Illinois communities are receiving hundreds of thousands of dollars in equity contributions from a prominent U.S. cannabis company.
Curaleaf on Monday revealed a $950,000 contribution to advance social equity in the Chicago metropolitan area, also known as Chicagoland.
Rooted in Good
The donation amount stems from Curaleaf’s ownership of ten retail locations in Illinois, in accordance with state social equity provisions and requirements.
Curaleaf’s Corporate Social Responsibility Manager Raheem Uqdah leads the program.
“I am hopeful that Curaleaf, through its partnerships, will be able to demonstrate how to build longstanding and committed relationships with the community,” says Uqdah. “Developing these foundational relationships allows us to build a more diverse company in a range of disciplines from seed to sale and, by extension, help cultivate a more diverse industry.”
Uqdah says that the partnerships will allow Curaleaf to use industry knowledge in the communities to champion policies that increase access and address the drug war’s collateral consequences.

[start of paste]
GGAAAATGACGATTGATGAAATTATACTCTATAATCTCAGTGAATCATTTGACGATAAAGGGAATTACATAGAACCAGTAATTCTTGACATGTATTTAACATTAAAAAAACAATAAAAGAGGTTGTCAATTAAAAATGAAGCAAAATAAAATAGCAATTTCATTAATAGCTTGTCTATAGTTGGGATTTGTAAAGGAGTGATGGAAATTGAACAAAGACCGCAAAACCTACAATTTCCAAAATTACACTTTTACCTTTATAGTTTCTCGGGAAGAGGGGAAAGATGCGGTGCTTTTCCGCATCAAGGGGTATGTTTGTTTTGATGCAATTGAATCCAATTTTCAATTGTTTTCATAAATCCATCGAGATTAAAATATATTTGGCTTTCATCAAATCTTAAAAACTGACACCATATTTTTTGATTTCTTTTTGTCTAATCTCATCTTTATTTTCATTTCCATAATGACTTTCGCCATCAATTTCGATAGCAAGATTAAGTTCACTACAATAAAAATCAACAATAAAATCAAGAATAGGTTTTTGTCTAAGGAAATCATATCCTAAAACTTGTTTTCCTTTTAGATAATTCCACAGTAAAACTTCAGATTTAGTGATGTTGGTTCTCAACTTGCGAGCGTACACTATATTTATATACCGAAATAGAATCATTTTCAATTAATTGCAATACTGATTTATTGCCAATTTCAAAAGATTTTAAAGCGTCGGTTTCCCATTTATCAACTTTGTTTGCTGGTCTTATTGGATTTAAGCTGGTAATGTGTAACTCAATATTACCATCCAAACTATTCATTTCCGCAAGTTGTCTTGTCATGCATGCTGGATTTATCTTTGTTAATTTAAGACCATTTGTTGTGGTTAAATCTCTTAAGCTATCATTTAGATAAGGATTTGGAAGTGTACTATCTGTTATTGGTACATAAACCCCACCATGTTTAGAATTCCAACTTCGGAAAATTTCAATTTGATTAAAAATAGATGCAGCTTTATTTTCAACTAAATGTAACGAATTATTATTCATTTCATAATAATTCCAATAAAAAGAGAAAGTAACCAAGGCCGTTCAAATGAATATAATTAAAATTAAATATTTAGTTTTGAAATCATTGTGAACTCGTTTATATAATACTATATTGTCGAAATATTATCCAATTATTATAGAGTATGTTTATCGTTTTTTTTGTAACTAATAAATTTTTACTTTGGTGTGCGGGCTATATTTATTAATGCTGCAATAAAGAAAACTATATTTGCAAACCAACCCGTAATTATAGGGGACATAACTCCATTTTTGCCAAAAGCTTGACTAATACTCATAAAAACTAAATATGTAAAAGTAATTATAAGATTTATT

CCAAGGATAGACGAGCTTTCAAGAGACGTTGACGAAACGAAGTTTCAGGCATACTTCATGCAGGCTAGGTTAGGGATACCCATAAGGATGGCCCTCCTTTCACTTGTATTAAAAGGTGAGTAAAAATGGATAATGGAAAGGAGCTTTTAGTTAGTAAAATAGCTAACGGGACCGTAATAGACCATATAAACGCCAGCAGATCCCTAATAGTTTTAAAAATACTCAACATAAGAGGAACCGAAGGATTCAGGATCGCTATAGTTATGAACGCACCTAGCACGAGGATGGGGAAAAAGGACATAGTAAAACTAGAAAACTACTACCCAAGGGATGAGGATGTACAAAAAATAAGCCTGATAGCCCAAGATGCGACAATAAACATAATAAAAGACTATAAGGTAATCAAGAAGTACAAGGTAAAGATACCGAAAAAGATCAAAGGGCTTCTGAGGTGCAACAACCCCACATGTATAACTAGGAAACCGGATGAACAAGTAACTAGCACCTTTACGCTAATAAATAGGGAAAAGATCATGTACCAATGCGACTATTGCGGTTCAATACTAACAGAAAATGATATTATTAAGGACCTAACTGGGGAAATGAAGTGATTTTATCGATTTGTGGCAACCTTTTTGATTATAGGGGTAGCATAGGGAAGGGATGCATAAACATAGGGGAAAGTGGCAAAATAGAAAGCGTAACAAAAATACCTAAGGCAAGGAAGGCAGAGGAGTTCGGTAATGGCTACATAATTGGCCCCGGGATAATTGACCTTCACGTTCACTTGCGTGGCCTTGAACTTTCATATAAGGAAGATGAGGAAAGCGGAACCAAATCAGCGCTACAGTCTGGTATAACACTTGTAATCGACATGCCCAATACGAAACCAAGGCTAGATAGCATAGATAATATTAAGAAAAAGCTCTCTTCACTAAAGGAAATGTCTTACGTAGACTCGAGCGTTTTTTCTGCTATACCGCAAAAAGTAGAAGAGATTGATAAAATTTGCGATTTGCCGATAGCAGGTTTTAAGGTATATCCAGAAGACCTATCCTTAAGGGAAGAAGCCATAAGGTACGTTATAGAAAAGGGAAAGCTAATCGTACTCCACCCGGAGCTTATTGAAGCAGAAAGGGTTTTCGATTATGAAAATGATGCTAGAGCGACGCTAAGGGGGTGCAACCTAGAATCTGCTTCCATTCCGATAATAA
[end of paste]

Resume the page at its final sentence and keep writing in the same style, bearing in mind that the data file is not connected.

According to the American Civil Liberties Union, “Black people are 3.6 more likely than white people to be arrested for marijuana, despite similar usage rates.”
The ACLU says the rate is roughly the same as it was seven years ago and has worsened in some states since 2010.
Funding the Community
Funds from Curaleaf’s Rooted in Good commitment will go to six local Chicago partners.
The Illinois Cannabis Business Development Fund will receive $300,000 to provide training and technical assistance for prospective entrepreneurs who want to apply for cannabis business establishment licenses.
Olive-Harvey College will receive $250,000 to begin a cannabis education program, paid internships, and a scholarship program.
Englewood-based non-profit urban farm Growing Home will receive $100,000 to continue providing on-the-job training, job readiness, and assistance with criminal records and medical needs.
A USDA-certified operation, Growing Home provides local access to nutrition education and affordable produce.
A community college in North Chicagoland will receive $100,000 to develop a cannabis education and mentoring program and provide internships and job opportunities for students.
The Greater West Town Community Development Project will receive $100,000 to provide education and economic opportunities for residents of drug war-affected communities.
Cara Chicago will receive $100,000 for its work with people affected by poverty, domestic violence, homelessness, incarceration, and recovery.